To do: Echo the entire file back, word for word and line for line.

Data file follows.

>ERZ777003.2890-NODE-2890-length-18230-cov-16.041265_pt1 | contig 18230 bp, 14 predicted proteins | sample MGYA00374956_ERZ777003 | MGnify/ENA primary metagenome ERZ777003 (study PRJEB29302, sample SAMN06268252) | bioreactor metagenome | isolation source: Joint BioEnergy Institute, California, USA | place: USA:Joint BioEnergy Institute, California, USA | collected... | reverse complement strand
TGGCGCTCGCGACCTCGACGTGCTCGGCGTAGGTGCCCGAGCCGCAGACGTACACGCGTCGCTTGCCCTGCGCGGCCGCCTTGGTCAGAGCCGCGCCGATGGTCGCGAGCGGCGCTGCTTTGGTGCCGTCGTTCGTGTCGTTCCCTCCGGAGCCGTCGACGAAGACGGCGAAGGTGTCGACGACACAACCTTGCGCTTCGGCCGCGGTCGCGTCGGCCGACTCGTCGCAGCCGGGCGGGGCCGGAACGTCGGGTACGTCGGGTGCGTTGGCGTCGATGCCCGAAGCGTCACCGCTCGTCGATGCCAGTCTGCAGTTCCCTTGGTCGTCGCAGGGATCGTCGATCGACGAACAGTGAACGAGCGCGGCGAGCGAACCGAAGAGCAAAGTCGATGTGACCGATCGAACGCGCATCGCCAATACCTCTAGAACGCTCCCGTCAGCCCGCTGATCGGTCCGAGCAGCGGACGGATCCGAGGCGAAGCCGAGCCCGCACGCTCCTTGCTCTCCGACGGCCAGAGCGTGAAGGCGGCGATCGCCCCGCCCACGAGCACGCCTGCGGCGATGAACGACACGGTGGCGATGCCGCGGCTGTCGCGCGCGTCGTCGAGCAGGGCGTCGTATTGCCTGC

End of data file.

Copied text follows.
>ERZ777003.2890-NODE-2890-length-18230-cov-16.041265_pt1 | contig 18230 bp, 14 predicted proteins | sample MGYA00374956_ERZ777003 | MGnify/ENA primary metagenome ERZ777003 (study PRJEB29302, sample SAMN06268252) | bioreactor metagenome | isolation source: Joint BioEnergy Institute, California, USA | place: USA:Joint BioEnergy Institute, California, USA | collected... | reverse complement strand
TGGCGCTCGCGACCTCGACGTGCTCGGCGTAGGTGCCCGAGCCGCAGACGTACACGCGTCGCTTGCCCTGCGCGGCCGCCTTGGTCAGAGCCGCGCCGATGGTCGCGAGCGGCGCTGCTTTGGTGCCGTCGTTCGTGTCGTTCCCTCCGGAGCCGTCGACGAAGACGGCGAAGGTGTCGACGACACAACCTTGCGCTTCGGCCGCGGTCGCGTCGGCCGACTCGTCGCAGCCGGGCGGGGCCGGAACGTCGGGTACGTCGGGTGCGTTGGCGTCGATGCCCGAAGCGTCACCGCTCGTCGATGCCAGTCTGCAGTTCCCTTGGTCGTCGCAGGGATCGTCGATCGACGAACAGTGAACGAGCGCGGCGAGCGAACCGAAGAGCAAAGTCGATGTGACCGATCGAACGCGCATCGCCAATACCTCTAGAACGCTCCCGTCAGCCCGCTGATCGGTCCGAGCAGCGGACGGATCCGAGGCGAAGCCGAGCCCGCACGCTCCTTGCTCTCCGACGGCCAGAGCGTGAAGGCGGCGATCGCCCCGCCCACGAGCACGCCTGCGGCGATGAACGACACGGTGGCGATGCCGCGGCTGTCGCGCGCGTCGTCGAGCAGGGCGTCGTATTGCCTGC